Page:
The MovieRoy Disney:
Well it needs to be a good movie first, that's our primary aim, because if it is a lousy movie about sailing, it's just another problem for sailing. Leslie DeMeuse (co-producer) and I both agreed it wasn't going to be about the boats, but the people who sail the boats. It is about these kids coming together and finding ways to work together and become a team. That [story] could be set against a lot of different backgrounds, we just happen to be doing it on a sailboat.
The audience is anyone that will pay to come see it, but the primary one is ourselves. You have to make a movie that you would want to go, see, and like, and enjoy.
Watching the Transpac, the general audience sees a little tiny boat disappear over the horizon and six days later show up somewhere else. A lot of them still say things to me like, "What do you do at night? Where do you
(I think, "In three miles of water, yeah right!")
"No, you keep racing at night."
"Really? How do you do that?"
So you know, those kinds of questions need to be answered for an awful lot of people. You've got to speak to that audience. If we can put the audience on board with these kids and see how the crew talk about what they're going to do before they do it, I think it will help bridge that gap a little.
These kids could give less of a damn whether we make the movie or not. They want to go win this race, and the camera and I are a little bit of a bother to them. Those of us who have been helping to train them, in particular, Robbie Haines (Sailing Team Manager), Stan Honey (Coach-Navigation), Chuck Hawley (Coach-Safety), and people like that are just like gods to them. So they are the real father figures, I think I'm more like a Grandpa.
The Morning Light Project really is a nice combination of a lot of things and a little bit about a positive look at the world and humanity and life and youth. The possibilities that are inherent in all of us when we are born and being brought up. In seven years maybe we'll want to make another movie and find out what's happened to all these kids, because it's going to change each of their lives absolutely. Leslie DeMeuse went to Hawaii on her dad's boat when she was 15, and I skippered our boat over there rather, well, much younger than I am now, and it changed each of our lives. I've seen it already start to happen to all of them, without even having made the trip.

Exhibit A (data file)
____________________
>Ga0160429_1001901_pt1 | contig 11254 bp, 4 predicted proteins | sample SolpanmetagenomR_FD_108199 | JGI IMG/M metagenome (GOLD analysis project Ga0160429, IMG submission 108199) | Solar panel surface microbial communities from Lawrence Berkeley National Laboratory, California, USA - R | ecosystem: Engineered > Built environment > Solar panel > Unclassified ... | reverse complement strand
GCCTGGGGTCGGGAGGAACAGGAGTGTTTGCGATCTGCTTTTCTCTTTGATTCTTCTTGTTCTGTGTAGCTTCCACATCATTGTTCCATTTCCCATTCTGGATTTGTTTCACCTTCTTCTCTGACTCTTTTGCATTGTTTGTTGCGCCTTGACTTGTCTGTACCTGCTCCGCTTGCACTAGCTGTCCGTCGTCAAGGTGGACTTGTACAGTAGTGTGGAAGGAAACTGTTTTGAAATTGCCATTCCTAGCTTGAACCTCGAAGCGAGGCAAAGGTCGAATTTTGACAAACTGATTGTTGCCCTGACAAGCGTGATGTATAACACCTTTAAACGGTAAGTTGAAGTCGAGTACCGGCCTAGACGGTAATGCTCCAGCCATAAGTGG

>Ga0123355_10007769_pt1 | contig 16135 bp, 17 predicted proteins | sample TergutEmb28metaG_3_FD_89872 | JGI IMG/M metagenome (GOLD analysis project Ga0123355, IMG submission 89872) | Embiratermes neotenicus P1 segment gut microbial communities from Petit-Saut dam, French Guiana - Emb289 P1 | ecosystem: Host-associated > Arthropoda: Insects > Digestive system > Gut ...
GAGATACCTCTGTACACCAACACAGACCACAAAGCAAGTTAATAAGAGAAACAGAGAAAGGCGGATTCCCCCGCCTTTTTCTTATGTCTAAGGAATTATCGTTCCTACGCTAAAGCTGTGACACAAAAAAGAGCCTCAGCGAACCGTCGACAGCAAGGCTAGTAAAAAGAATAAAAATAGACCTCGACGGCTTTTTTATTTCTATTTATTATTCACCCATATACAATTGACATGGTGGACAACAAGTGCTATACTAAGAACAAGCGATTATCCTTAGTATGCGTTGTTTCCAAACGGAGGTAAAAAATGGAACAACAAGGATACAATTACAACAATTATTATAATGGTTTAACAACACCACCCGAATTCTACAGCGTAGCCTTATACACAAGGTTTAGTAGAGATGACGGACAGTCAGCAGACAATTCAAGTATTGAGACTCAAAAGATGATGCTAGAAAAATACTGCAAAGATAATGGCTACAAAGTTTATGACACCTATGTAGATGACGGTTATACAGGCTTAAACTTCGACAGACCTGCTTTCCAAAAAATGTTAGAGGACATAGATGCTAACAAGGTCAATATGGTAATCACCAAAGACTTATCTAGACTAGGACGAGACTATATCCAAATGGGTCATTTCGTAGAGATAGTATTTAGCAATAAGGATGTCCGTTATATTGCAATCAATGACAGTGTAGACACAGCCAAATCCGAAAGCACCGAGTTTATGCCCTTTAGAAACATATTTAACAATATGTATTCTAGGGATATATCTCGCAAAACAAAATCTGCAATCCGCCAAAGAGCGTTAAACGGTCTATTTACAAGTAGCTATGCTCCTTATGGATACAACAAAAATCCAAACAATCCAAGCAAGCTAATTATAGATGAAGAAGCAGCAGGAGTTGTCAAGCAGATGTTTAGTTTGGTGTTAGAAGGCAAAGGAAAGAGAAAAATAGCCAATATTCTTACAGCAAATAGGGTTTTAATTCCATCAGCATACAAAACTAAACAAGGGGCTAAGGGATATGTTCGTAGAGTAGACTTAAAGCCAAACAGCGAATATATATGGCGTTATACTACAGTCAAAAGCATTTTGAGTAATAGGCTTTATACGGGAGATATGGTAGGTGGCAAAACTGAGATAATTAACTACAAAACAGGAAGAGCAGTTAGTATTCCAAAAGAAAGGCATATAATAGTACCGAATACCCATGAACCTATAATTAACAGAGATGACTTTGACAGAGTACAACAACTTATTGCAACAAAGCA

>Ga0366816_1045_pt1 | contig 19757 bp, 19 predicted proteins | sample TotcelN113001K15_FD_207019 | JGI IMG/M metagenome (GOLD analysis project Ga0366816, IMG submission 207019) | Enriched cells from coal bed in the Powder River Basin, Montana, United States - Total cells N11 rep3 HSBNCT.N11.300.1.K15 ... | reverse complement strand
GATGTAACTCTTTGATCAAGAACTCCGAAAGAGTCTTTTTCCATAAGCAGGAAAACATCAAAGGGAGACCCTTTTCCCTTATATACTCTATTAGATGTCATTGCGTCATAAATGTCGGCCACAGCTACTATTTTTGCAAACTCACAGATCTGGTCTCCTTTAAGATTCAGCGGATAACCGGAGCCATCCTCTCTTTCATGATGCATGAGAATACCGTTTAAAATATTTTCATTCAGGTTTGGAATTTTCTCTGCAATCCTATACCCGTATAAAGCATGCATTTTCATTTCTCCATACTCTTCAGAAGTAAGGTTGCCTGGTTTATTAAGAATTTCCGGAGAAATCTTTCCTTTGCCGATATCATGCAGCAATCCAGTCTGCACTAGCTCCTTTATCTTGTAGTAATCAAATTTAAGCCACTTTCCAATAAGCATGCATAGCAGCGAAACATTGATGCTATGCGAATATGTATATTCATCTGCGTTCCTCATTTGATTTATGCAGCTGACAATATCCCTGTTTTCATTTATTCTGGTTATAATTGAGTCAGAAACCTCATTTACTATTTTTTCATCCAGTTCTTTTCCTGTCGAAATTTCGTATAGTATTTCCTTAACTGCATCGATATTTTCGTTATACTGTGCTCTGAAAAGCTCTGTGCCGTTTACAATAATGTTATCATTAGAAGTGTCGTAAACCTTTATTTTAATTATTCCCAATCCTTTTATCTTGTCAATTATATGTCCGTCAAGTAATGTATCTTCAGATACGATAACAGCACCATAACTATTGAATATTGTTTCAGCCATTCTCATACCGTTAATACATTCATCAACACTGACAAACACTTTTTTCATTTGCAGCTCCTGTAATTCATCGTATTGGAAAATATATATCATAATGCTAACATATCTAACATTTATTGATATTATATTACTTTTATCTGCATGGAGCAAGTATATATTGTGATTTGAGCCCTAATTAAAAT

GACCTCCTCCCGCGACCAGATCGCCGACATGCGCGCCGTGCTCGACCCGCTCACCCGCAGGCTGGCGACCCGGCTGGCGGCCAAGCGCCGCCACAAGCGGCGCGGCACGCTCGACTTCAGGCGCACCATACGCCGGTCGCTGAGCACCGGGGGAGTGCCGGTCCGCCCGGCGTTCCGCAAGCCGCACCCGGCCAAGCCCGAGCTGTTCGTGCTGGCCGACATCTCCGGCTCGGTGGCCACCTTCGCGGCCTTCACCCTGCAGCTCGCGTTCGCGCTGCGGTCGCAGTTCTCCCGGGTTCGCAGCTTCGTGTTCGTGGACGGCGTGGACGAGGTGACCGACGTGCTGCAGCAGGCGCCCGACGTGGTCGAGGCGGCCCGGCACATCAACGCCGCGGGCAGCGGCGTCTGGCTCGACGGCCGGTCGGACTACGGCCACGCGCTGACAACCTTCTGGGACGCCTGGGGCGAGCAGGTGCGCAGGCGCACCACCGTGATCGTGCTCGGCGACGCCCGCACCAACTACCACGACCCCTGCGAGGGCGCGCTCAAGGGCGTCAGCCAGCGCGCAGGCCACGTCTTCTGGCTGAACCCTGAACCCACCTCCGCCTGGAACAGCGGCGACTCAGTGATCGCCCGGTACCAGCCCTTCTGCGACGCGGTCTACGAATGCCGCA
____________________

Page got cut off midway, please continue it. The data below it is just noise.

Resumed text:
Well you know I will make one prediction, and that is they will finish the race. How they do is not as important as the fact that they get there. When it gets personal you get a little faster anyway. To see that from aboard the boat and watch them become a functioning unit could get really interesting and it could be a really good movie. But the more important part is that they come together and become what I keep calling, "more than the sum of the parts." I'm almost scared if they win it will all look phony. I'm sure we could get around that somehow, but, oh my God, how lucky could you get?**
**In true Disney fashion, Morning Light finished the 2,225-mile race right on cue, under spinnaker against a brilliant orange sunrise. Led by Jeremy Wilmot of Honolulu, the Morning Light Team placed 2nd in Division 2.
Roy E. Disney
The son of Roy O. Disney co-founder of the Disney Company, Disney co-produced Morning Light with long-time partner and award-winning film maker Leslie DeMeuse. Disney has competed in the Transpac since 1975 (aboard the yawl, Shamrock), setting elapsed-time records in 1977 and 1999. He is best known for his four Pyewackets, named after the witch's (played by Kim Novak) cat in the movie Bell, Book, and Candle. Passionate about the sport, Disney says the Transpac is by far his favorite race.
Leslie DeMeuse has produced numerous sailing documentaries for television and collaborated with Roy Disney to film Transpac: A Century Across the Pacific. As co-producer with Disney of the Morning Light Project, Demeuse followed the young team (along with the camera crew) for a year as they prepared for the biggest event of their lives.
The Supporting Cast
Stan Honey-Coach & Navigation
Master Navigator Stan Honey has helped set records on numerous Transpac races and navigated ABN AMRO ONE to a win in the 2005/06 Volvo Ocean Race. Among his inventions: development of the FoxTrax system for tracking and highlighting the puck in NHL hockey games; the 1st and Ten system that creates the electronic first down line in NFL and NCAA football games.
Robbie Haines-Sailing Team
Haines has managed Roy Disney's sailing projects for 15 years, competing in 12 Transpacs as well as numerous offshore races. In his sailing career, he has won seven world championships in five classes and gold medaled in the Soling at the 1984 Los Angeles Olympic Games.
Chuck Hawley-Coach &
Hawley is vice president of Product Development for West Marine, the largest number of boat supply and accessory stores in the United States. He has sailed aboard vessels from ultralight sleds, to singlehanders, to the maxi catamaran PlayStation. Hawley is an expert on crew overboard recovery, life raft design, and storm tactics.
Recipient of the ISAF Rolex World Sailor award, Mike Sanderson is one of the most recognized names in sailing. Accomplishments include three America's Cup campaigns and leading ABN AMRO ONE to a win in the 2005/06 Volvo Ocean Race. Currently, Sanderson is CEO and Skipper of the Team Sanya Volvo Ocean Race campaign.
Disney purchased the Transpac 52 Pegasus from software developer Philippe Kahn. After the Transpac, this fast Harken-equipped boat was sold to Australian Syd Fischer who raced it in the 2007/08 Sydney-Hobart.
The production team filmed Morning Light's journey from aboard the 38 m (125 ft) catamaran Cheyenne, formally Steve Fossett's PlayStation.